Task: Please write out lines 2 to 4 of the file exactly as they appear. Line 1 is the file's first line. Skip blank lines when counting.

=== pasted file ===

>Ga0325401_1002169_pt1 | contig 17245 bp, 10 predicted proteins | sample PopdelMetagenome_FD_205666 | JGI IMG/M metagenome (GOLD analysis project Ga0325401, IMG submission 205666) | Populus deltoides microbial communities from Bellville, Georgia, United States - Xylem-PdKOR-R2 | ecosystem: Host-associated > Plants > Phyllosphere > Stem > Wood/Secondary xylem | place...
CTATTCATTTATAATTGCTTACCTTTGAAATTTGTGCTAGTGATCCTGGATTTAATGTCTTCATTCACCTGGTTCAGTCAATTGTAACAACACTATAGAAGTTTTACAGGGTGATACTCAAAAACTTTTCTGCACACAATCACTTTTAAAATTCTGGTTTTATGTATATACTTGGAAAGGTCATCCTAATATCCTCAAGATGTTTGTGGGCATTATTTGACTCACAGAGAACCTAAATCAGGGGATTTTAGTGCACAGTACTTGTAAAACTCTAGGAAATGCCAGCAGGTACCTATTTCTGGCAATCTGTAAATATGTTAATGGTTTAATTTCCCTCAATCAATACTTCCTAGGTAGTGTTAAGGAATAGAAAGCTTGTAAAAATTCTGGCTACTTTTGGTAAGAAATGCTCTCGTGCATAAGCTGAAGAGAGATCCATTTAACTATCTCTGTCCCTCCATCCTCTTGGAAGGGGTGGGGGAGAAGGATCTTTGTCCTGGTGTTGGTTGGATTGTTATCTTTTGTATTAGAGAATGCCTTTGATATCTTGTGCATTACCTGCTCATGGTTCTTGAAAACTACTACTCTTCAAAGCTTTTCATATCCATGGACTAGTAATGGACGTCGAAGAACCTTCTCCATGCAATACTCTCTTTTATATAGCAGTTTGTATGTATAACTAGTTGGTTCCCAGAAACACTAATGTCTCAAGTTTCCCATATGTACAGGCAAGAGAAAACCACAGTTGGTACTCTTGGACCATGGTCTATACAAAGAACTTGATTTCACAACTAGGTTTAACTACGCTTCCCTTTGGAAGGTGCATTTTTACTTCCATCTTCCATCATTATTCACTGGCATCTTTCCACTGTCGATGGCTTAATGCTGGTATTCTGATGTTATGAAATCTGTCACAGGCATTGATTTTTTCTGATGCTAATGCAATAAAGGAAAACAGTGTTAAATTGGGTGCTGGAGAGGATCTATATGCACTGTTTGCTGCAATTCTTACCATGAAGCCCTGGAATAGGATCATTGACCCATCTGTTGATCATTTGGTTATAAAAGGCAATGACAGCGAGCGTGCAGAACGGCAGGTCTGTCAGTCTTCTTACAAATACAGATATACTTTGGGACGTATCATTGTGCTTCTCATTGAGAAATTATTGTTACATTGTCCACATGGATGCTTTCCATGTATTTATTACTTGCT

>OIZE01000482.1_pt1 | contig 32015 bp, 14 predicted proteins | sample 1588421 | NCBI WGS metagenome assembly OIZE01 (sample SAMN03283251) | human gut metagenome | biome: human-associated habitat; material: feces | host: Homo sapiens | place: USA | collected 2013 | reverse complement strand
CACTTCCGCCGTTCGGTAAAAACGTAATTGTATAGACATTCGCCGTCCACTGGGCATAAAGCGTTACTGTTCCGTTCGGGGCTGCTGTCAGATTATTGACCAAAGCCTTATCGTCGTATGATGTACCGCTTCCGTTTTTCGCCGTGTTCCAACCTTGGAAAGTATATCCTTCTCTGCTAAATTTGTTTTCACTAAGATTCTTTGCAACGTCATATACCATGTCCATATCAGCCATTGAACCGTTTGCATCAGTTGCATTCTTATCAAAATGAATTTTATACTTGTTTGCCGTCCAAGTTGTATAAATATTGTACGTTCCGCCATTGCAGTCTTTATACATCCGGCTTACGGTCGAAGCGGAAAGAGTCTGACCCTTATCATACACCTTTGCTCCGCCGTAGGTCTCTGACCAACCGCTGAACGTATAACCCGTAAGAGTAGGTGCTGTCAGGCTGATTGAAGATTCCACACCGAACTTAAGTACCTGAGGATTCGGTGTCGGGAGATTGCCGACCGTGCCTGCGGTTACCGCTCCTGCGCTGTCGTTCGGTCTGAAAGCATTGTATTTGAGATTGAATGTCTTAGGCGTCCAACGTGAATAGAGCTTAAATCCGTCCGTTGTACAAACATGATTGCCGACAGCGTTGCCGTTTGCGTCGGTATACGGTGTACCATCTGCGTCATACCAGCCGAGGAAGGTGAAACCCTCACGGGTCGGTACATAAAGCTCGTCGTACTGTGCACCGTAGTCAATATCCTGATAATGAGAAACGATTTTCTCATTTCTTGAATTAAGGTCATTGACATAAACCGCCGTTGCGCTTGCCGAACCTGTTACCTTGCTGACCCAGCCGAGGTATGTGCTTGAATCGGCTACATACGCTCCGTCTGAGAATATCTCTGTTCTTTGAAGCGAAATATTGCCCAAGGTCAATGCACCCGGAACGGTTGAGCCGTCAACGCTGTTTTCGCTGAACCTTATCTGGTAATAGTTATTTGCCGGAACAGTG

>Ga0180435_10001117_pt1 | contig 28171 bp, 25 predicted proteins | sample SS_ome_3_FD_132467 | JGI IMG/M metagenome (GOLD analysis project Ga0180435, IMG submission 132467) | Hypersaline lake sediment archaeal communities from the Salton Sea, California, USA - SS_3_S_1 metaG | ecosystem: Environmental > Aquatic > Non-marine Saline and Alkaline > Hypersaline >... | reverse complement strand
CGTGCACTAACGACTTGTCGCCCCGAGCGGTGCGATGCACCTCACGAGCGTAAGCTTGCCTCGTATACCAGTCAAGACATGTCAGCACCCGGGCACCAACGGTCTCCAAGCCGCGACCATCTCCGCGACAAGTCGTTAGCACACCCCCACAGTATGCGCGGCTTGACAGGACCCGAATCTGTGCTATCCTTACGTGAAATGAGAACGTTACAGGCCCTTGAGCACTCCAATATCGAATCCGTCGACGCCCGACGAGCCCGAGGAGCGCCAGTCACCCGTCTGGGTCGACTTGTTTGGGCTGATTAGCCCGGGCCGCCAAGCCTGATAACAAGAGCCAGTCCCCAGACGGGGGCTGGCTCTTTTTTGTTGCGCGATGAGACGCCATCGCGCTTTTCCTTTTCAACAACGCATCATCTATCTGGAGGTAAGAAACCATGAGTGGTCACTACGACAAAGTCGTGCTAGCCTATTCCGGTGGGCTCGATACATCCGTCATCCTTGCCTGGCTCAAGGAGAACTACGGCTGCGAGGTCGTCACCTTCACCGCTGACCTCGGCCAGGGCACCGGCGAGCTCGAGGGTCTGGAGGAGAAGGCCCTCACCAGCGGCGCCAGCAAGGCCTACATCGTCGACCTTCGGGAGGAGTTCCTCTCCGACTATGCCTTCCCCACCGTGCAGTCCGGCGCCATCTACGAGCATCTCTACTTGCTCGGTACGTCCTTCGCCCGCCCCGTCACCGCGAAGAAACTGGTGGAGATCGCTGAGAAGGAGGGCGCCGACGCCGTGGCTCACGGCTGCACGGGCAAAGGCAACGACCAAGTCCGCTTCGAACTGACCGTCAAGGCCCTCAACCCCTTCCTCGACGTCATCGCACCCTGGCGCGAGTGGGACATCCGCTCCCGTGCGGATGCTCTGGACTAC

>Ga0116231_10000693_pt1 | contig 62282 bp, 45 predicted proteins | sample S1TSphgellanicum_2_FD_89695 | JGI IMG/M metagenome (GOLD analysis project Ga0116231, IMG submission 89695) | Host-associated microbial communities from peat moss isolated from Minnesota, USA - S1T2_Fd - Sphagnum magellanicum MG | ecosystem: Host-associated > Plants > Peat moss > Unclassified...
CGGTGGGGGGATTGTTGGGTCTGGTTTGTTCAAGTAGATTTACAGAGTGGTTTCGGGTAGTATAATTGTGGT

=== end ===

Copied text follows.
CTATTCATTTATAATTGCTTACCTTTGAAATTTGTGCTAGTGATCCTGGATTTAATGTCTTCATTCACCTGGTTCAGTCAATTGTAACAACACTATAGAAGTTTTACAGGGTGATACTCAAAAACTTTTCTGCACACAATCACTTTTAAAATTCTGGTTTTATGTATATACTTGGAAAGGTCATCCTAATATCCTCAAGATGTTTGTGGGCATTATTTGACTCACAGAGAACCTAAATCAGGGGATTTTAGTGCACAGTACTTGTAAAACTCTAGGAAATGCCAGCAGGTACCTATTTCTGGCAATCTGTAAATATGTTAATGGTTTAATTTCCCTCAATCAATACTTCCTAGGTAGTGTTAAGGAATAGAAAGCTTGTAAAAATTCTGGCTACTTTTGGTAAGAAATGCTCTCGTGCATAAGCTGAAGAGAGATCCATTTAACTATCTCTGTCCCTCCATCCTCTTGGAAGGGGTGGGGGAGAAGGATCTTTGTCCTGGTGTTGGTTGGATTGTTATCTTTTGTATTAGAGAATGCCTTTGATATCTTGTGCATTACCTGCTCATGGTTCTTGAAAACTACTACTCTTCAAAGCTTTTCATATCCATGGACTAGTAATGGACGTCGAAGAACCTTCTCCATGCAATACTCTCTTTTATATAGCAGTTTGTATGTATAACTAGTTGGTTCCCAGAAACACTAATGTCTCAAGTTTCCCATATGTACAGGCAAGAGAAAACCACAGTTGGTACTCTTGGACCATGGTCTATACAAAGAACTTGATTTCACAACTAGGTTTAACTACGCTTCCCTTTGGAAGGTGCATTTTTACTTCCATCTTCCATCATTATTCACTGGCATCTTTCCACTGTCGATGGCTTAATGCTGGTATTCTGATGTTATGAAATCTGTCACAGGCATTGATTTTTTCTGATGCTAATGCAATAAAGGAAAACAGTGTTAAATTGGGTGCTGGAGAGGATCTATATGCACTGTTTGCTGCAATTCTTACCATGAAGCCCTGGAATAGGATCATTGACCCATCTGTTGATCATTTGGTTATAAAAGGCAATGACAGCGAGCGTGCAGAACGGCAGGTCTGTCAGTCTTCTTACAAATACAGATATACTTTGGGACGTATCATTGTGCTTCTCATTGAGAAATTATTGTTACATTGTCCACATGGATGCTTTCCATGTATTTATTACTTGCT

>OIZE01000482.1_pt1 | contig 32015 bp, 14 predicted proteins | sample 1588421 | NCBI WGS metagenome assembly OIZE01 (sample SAMN03283251) | human gut metagenome | biome: human-associated habitat; material: feces | host: Homo sapiens | place: USA | collected 2013 | reverse complement strand
CACTTCCGCCGTTCGGTAAAAACGTAATTGTATAGACATTCGCCGTCCACTGGGCATAAAGCGTTACTGTTCCGTTCGGGGCTGCTGTCAGATTATTGACCAAAGCCTTATCGTCGTATGATGTACCGCTTCCGTTTTTCGCCGTGTTCCAACCTTGGAAAGTATATCCTTCTCTGCTAAATTTGTTTTCACTAAGATTCTTTGCAACGTCATATACCATGTCCATATCAGCCATTGAACCGTTTGCATCAGTTGCATTCTTATCAAAATGAATTTTATACTTGTTTGCCGTCCAAGTTGTATAAATATTGTACGTTCCGCCATTGCAGTCTTTATACATCCGGCTTACGGTCGAAGCGGAAAGAGTCTGACCCTTATCATACACCTTTGCTCCGCCGTAGGTCTCTGACCAACCGCTGAACGTATAACCCGTAAGAGTAGGTGCTGTCAGGCTGATTGAAGATTCCACACCGAACTTAAGTACCTGAGGATTCGGTGTCGGGAGATTGCCGACCGTGCCTGCGGTTACCGCTCCTGCGCTGTCGTTCGGTCTGAAAGCATTGTATTTGAGATTGAATGTCTTAGGCGTCCAACGTGAATAGAGCTTAAATCCGTCCGTTGTACAAACATGATTGCCGACAGCGTTGCCGTTTGCGTCGGTATACGGTGTACCATCTGCGTCATACCAGCCGAGGAAGGTGAAACCCTCACGGGTCGGTACATAAAGCTCGTCGTACTGTGCACCGTAGTCAATATCCTGATAATGAGAAACGATTTTCTCATTTCTTGAATTAAGGTCATTGACATAAACCGCCGTTGCGCTTGCCGAACCTGTTACCTTGCTGACCCAGCCGAGGTATGTGCTTGAATCGGCTACATACGCTCCGTCTGAGAATATCTCTGTTCTTTGAAGCGAAATATTGCCCAAGGTCAATGCACCCGGAACGGTTGAGCCGTCAACGCTGTTTTCGCTGAACCTTATCTGGTAATAGTTATTTGCCGGAACAGTG